Friday, June 8, 2018


     One of the countless low-budget Satan-based occult films that proliferated in the '70s this slow-moving oddity was released numerous times over that decade under various titles usually meant to cash in on whatever movie was popular at the time such as SATAN'S CHILD which tied into1973's THE EXORCIST. It's best remembered today as an early work for cinematographer Jordan Cornenweth who later shot BLADERUNNER and had just completed BREWSTER MCCLOUD for Robert Altman. Director Robert Henderson also directed the Crown drive-in classics THE BABYSITTER (1969) and WEEKEND WITH THE BABYSITTER (1972) and there've always been persistent rumors that it's Tom Laughlin (BILLY JACK) working under a pseudonym.
    In a prologue, we're shown what appears to be an elderly woman with a horrifically scared face killing a farmer with a pitchfork and setting his house on fire. Stumbling home, she's met by her family consisting of an elderly couple and a young girl who argue over the best course of action and allude to the fact that this has happened before.

     Nice guy Jodie (Michael Berry) is rambling about the USA in his new Ford Mustang when he stopping to eat he meets Melissa (who was the young girl from the prologue and is played in all sorts of beguiling 70's cuteness by Emby Mellay (BLACK JACK 1972). Instantly attracted to each other Melissa explains that she lives on a nearby "walnut ranch" (??) and invites him home for dinner.
     Her parents (the couple from the prologue) while initially hesitant about his presence soon warm to and discuss among themselves how it'll do Melissa well. Jodi who's under pressure from his father to settle down accepts their invitation to stay on for a few days with the burgeoning romance with Melissa also factoring in. His first night there the elderly woman from the initial killing scene wanders into his room and warns him to leave after which Melissa explains her away as her grandmother.
     There's a flashback sequence showing the burning of a witch during the 1800s which ties into modern times regarding Melissa and her "grandmother" which shouldn't be too hard for most viewers to see coming, but the ending does have a bit of a twist and 70's downbeat vibe. The juxtaposition of New England folk-horror and witchcraft into sunny California is an interesting idea but the movie spends way too long on the romance between Jodie and Melissa and too little on the witchcraft side of things. The script is full of odd little phrases and asides including the above-mentioned "walnut ranch" and Melissa pointing to a pond and saying, "That's the pond where the fish lives".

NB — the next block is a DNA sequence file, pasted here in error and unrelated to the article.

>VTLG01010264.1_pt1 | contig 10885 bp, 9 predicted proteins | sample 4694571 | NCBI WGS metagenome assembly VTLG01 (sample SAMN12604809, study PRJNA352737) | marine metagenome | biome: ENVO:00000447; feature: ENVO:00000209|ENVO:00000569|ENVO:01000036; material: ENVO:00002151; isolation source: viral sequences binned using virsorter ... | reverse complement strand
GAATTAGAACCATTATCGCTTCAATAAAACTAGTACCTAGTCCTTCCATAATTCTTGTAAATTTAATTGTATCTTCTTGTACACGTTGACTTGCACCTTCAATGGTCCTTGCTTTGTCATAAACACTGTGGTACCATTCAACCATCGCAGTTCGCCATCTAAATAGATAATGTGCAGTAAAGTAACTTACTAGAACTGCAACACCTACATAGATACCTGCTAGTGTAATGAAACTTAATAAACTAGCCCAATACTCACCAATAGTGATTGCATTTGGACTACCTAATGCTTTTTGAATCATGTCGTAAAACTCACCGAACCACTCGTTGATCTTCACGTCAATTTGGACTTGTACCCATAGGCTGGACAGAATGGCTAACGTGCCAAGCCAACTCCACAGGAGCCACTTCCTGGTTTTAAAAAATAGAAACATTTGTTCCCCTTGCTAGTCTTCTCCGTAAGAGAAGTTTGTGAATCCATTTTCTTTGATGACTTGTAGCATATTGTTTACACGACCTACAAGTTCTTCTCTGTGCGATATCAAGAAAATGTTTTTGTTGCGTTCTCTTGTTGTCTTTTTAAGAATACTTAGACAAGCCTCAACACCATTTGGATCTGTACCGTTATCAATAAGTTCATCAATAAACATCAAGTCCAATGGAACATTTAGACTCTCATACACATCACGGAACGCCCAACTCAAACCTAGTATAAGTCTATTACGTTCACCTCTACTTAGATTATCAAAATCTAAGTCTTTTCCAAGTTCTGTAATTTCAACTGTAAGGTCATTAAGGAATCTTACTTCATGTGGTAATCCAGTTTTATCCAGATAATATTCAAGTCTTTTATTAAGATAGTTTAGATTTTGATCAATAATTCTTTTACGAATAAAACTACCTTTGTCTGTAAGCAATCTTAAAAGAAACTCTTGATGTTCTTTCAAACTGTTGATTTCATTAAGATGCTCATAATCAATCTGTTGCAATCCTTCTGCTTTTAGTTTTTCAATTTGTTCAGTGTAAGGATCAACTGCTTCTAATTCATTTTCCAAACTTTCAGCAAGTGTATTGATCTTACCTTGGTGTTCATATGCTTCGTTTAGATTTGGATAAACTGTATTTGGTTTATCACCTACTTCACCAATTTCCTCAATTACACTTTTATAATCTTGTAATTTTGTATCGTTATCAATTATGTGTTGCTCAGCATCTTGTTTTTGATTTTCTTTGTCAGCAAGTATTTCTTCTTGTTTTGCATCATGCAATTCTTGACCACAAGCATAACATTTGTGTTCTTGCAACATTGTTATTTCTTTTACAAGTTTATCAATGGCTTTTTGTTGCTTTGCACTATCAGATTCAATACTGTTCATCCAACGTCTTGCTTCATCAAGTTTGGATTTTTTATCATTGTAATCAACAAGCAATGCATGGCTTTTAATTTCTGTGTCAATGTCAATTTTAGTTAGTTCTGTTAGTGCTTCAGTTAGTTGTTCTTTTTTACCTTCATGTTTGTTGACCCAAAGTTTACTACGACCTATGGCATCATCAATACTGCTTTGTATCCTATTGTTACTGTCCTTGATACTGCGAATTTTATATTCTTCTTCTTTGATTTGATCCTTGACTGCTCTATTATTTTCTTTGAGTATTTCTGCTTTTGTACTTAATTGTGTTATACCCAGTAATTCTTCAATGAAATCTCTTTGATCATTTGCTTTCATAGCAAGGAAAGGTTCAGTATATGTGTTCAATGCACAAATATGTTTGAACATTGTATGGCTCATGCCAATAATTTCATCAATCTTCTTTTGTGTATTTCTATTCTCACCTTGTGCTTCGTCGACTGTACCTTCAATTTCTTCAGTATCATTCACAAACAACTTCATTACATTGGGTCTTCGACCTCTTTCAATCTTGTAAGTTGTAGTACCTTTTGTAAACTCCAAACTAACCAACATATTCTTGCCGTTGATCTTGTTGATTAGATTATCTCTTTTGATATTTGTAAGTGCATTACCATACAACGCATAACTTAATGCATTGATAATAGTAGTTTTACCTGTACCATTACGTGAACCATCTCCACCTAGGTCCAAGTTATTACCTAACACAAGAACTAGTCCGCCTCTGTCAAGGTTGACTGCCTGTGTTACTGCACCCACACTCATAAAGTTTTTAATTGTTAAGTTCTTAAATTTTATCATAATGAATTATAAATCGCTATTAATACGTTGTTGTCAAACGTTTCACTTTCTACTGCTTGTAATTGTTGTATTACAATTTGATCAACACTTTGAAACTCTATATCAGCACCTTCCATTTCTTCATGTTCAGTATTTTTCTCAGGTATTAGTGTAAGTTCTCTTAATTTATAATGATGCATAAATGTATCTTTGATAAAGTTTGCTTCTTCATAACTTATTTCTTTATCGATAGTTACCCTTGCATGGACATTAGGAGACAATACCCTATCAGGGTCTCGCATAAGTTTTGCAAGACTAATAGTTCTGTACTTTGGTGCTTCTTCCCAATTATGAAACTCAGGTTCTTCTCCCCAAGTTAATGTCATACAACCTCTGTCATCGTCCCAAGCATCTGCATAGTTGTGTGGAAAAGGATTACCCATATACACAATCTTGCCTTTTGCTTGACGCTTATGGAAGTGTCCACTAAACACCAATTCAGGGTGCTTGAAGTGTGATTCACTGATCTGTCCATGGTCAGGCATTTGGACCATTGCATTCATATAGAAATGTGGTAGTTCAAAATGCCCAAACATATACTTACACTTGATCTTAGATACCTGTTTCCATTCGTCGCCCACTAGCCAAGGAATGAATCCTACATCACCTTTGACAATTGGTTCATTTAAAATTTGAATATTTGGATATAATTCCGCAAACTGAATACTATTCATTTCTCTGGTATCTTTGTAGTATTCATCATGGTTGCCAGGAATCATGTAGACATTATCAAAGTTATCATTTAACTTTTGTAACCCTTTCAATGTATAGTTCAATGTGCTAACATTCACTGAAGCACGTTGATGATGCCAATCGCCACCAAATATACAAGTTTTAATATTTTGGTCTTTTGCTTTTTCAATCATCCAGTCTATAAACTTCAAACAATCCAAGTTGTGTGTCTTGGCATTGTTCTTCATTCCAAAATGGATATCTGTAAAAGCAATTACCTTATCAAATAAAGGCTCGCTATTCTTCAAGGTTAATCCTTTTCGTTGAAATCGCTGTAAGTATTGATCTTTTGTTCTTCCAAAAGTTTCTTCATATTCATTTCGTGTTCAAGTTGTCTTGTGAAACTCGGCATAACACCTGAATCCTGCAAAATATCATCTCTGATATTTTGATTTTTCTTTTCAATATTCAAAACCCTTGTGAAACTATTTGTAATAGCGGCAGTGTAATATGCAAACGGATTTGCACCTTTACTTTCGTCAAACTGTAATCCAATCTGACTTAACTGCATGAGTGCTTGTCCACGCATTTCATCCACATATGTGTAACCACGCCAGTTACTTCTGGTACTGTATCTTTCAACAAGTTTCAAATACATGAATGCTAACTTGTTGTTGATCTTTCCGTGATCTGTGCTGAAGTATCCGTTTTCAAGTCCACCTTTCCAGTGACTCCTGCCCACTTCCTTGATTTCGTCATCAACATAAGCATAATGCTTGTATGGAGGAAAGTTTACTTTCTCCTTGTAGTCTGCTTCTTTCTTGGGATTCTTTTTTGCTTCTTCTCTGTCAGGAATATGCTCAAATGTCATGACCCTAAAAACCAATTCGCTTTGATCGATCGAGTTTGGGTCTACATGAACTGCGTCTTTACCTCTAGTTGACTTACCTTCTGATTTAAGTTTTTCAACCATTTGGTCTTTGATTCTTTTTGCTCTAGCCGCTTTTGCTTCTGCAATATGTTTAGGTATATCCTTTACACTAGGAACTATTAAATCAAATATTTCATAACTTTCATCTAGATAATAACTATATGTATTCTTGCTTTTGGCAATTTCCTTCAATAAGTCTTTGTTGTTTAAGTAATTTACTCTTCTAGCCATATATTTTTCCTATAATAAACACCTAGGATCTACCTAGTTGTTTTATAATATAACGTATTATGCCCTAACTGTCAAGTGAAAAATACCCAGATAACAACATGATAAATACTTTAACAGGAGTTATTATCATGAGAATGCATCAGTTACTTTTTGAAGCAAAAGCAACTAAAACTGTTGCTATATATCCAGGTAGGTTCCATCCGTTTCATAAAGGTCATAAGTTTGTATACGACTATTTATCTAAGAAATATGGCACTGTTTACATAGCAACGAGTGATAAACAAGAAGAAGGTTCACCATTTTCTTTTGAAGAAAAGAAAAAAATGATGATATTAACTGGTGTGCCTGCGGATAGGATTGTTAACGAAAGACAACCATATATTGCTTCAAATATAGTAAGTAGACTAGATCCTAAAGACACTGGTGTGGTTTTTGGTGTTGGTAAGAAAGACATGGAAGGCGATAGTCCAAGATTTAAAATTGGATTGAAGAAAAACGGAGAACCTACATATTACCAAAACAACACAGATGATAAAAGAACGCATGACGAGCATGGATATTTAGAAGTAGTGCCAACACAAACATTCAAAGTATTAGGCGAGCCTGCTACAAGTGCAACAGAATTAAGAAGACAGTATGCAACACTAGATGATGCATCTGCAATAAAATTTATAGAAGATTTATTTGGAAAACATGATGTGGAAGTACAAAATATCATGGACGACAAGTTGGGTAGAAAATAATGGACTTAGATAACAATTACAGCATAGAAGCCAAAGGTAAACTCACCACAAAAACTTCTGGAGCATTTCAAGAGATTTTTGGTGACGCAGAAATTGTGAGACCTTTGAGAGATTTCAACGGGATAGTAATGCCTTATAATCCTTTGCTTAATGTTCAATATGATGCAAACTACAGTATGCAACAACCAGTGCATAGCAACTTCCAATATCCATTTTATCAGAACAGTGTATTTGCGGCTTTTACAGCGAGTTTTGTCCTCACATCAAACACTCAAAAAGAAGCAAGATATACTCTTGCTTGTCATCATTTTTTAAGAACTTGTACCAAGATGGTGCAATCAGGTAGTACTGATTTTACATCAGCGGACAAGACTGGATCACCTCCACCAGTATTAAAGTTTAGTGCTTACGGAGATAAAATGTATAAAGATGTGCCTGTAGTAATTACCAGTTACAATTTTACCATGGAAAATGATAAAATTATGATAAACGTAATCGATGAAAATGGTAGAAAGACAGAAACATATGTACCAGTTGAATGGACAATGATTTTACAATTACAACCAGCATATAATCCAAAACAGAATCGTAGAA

Some more fleshing out the supernatural/witchcraft elements would have helped, and if you want to see just how effective a story of an outsider blundering into a modern witchcraft setting can watch 1960's CITY OF THE DEAD (1960) or THE WICKER MAN (1973) - although to be fair the British do have a knack for this type of thing. Several bloody killings help elevate it above 70's TV fare and Emby Mellay is good in her role as the mysterious child-like Melissa. Although she has zero chemistry with Jodie, it's easy to see how a young man could fall for her. Not a great movie (or as some would argue not even a good one) it consistently falls into one of those "worst movies ever made" discussions and it even had the requisite MST3K drubbing. I find those low-budget oddities from the '70s & '80s endlessly fascinating and there always seems to be one more of these weird little "gems" waiting to be discovered with each having its own little charms.
    Cornenweth's work as DP helps elevate the film a bit including some beautiful shots of the sun-dappled California countryside (it was filmed in Santa Ynez which is near Santa Barbara) and an impressive 360-degree shot as it circles Melissa when she slowly realizes the true horror of her grandmother.
    Under various times this has been released as THE TOUCH OF MELISSA, THE CURSE OF MELISSA, PITCHFORK and it even popped up in the early '80s as NIGHT OF THE DEMON (not to be confused with the 1957 Jacques Tourneur classic or James Wasson's 1980 bigfoot gore film). It's been released on various budget labels and is paired with James H. Kay weird SEEDS OF EVIL (1974) on a Code red DVD with the colorful, but emulsion scratched TOUCH OF SATAN (bearing a NIGHT OF THE DEMON title card) looking like it was dragged through the parking lot of a drive-in which does add a nice bit of grindhouse flavor to the proceedings.